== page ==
Call 'em gizmos, marketing tricks, or widgets. But there are more techniques designed to get people more involved and plugged in at the fifth annual Clinton Global Initiative, unfolding in New York this week at a packed conference attended by 1,200 government, nonprofit and corporate leaders. A few examples:
Using a trick on view during last year's Presidential campaigns, the big plenary panels are taking questions via YouTube, Twitter and text messages from people in the room. From what I've seen, the queries so far are well-chosen and have led to some interesting exchanges.
Instead of the typical goodie bag filled with consumer giveaways and corporate tchotkes, delegates to CGI (who pay $20,000 apiece to attend) received 200 "points" that can be used at special Giving Back Center kiosks. The points can be used for things like a water filtration packet from Proctor & Gamble, books for schools, shoes, and other items paid for by corporations and nonprofit organizations.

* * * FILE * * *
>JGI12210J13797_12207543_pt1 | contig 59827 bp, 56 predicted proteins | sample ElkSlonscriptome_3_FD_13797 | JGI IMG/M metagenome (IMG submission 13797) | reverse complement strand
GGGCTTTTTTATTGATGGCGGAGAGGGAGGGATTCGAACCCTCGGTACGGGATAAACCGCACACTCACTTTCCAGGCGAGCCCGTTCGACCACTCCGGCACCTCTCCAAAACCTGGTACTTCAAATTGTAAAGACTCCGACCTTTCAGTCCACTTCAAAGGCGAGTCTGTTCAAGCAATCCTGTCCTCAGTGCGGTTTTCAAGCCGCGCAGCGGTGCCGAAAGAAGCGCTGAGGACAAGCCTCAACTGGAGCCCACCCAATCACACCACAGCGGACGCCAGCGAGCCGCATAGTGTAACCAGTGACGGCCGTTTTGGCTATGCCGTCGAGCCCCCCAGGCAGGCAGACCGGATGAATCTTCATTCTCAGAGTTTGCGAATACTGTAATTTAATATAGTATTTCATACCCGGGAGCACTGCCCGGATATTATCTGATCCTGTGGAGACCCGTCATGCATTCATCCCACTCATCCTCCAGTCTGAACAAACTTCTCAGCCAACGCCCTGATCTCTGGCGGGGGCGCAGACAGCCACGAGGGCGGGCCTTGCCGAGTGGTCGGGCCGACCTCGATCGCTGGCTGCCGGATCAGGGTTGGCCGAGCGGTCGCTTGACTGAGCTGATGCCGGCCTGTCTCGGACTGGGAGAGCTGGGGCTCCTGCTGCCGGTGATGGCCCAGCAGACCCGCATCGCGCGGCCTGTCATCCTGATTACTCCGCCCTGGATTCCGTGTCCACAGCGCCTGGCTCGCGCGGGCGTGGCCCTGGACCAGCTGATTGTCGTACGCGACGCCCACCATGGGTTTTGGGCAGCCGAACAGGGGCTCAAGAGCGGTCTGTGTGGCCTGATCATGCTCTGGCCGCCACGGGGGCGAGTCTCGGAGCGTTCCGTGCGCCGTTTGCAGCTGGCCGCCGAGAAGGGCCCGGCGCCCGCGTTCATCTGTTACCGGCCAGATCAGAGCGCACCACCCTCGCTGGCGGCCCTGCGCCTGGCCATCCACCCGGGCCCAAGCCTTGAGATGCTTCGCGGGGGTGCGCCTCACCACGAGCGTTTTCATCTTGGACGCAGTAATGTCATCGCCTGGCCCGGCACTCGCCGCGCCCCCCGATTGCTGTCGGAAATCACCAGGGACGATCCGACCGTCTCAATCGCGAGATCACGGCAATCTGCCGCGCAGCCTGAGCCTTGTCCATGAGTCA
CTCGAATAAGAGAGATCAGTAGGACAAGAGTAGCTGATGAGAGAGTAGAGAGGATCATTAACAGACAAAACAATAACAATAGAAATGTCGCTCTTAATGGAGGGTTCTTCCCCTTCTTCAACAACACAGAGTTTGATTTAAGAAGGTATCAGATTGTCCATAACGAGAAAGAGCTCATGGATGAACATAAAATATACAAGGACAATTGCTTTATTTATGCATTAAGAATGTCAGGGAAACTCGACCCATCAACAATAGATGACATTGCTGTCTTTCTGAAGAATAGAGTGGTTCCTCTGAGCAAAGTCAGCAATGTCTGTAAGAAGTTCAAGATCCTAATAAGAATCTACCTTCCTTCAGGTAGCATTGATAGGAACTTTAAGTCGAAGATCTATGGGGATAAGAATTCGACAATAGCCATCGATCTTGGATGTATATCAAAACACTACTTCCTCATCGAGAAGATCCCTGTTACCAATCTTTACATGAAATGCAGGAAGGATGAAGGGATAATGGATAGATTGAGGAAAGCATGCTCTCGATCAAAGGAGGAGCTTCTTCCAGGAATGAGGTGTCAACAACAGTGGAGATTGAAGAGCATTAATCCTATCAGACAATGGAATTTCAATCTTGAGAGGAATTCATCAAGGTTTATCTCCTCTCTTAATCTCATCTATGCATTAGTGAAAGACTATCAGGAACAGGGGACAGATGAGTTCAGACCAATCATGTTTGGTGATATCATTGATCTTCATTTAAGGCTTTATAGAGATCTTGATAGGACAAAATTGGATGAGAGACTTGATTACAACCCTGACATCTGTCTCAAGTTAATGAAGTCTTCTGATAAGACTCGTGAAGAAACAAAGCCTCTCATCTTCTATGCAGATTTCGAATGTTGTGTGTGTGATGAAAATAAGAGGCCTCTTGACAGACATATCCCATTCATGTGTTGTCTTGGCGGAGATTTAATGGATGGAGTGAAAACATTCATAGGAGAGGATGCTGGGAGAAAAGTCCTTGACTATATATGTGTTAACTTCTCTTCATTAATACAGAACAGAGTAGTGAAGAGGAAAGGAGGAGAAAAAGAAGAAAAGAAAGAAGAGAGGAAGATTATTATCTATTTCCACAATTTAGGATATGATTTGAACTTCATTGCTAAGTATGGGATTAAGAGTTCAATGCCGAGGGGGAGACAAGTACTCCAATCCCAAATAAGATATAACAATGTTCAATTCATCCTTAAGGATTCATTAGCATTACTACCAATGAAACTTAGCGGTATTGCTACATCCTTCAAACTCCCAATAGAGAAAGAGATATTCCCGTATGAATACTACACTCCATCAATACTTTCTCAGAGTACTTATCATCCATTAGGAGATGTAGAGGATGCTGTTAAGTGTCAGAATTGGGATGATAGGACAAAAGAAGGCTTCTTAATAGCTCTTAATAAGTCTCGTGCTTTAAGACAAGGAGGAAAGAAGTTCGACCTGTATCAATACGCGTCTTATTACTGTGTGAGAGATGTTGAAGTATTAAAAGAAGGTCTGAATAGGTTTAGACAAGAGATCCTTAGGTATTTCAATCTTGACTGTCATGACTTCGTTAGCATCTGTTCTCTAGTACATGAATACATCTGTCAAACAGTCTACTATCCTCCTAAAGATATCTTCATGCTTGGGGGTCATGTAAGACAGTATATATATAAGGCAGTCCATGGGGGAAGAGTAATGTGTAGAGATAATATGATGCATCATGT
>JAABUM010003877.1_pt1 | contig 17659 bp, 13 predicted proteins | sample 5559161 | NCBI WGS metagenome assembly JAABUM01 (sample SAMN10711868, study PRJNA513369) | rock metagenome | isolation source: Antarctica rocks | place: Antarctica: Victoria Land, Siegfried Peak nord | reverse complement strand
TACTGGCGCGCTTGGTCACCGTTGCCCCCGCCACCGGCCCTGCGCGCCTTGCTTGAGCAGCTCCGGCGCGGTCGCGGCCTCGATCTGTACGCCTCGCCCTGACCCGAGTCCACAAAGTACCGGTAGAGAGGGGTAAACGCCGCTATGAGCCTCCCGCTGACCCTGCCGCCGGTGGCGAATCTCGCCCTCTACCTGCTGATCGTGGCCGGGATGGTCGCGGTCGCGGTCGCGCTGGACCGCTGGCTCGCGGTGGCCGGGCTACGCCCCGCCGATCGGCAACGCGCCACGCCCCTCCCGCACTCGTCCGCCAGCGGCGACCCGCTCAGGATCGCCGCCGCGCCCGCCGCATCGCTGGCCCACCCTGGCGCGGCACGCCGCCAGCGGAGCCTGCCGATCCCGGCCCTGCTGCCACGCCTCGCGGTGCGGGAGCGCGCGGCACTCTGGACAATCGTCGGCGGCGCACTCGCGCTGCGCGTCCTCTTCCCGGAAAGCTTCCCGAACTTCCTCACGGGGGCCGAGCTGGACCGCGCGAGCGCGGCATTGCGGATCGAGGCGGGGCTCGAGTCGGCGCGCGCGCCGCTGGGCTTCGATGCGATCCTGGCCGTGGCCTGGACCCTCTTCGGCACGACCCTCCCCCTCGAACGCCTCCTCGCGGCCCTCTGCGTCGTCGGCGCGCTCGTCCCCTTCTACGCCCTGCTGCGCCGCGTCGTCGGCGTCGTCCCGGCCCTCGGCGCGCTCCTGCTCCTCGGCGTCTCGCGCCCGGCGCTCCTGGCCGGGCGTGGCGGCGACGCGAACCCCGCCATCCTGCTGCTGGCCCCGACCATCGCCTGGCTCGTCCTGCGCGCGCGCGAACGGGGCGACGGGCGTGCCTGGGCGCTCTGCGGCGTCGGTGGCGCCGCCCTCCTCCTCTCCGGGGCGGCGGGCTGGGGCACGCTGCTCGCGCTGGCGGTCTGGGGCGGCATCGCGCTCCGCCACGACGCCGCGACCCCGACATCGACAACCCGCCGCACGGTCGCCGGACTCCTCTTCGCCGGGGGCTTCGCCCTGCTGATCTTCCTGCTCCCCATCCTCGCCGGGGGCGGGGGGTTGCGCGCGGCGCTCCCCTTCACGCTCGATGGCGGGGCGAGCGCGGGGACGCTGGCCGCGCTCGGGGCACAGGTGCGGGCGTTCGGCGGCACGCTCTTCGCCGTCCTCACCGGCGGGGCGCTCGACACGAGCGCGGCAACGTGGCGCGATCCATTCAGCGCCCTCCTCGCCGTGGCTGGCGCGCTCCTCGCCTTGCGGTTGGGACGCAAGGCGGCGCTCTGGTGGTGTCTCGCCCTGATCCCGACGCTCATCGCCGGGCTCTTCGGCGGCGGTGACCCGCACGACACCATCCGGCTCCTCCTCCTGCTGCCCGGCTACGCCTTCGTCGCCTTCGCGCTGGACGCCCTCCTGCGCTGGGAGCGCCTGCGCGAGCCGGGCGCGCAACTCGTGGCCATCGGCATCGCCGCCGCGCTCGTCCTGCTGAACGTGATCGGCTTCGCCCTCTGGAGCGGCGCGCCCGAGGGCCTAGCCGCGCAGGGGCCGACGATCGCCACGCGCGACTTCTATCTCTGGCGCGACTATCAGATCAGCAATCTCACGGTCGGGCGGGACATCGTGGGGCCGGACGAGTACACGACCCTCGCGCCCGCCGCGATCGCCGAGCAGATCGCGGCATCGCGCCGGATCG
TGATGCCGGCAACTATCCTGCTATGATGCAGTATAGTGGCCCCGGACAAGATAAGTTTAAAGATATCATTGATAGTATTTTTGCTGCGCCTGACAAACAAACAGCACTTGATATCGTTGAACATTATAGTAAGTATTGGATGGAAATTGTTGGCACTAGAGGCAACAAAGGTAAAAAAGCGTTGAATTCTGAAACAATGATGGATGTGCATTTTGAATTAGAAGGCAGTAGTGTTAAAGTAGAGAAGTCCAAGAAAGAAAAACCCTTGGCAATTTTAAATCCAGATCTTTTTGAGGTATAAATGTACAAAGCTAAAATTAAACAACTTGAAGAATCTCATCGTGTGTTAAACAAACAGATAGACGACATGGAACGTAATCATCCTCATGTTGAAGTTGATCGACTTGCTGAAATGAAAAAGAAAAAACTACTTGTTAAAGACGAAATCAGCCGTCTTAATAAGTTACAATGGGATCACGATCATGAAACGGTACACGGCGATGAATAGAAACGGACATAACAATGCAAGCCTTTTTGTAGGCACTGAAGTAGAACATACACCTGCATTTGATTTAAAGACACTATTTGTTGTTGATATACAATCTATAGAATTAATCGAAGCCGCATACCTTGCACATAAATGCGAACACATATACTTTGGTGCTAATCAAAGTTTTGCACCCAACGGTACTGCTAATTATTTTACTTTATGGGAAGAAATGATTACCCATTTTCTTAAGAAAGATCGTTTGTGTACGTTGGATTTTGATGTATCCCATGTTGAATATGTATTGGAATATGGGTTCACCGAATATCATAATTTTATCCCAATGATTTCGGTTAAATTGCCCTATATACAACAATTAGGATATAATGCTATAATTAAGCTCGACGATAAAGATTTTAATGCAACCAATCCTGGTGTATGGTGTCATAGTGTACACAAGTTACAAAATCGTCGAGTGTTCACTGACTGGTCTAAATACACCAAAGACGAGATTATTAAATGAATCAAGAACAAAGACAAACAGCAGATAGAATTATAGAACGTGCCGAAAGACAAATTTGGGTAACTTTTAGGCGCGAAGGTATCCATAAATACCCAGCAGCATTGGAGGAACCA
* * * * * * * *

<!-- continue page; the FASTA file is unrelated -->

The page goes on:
You wouldn't call it a trade show for international development, but there's an exhibit hall for the first time at CGI - a place for organizations to show off their programs and link attendees with work in the field as they pass through.
There's a great online quiz up from the Clinton Foundation that cleverly introduces users to real numbers in large-scale world issues, while taking up only five minutes of someone's coffee break. Check out President Clinton's Global IQ Test.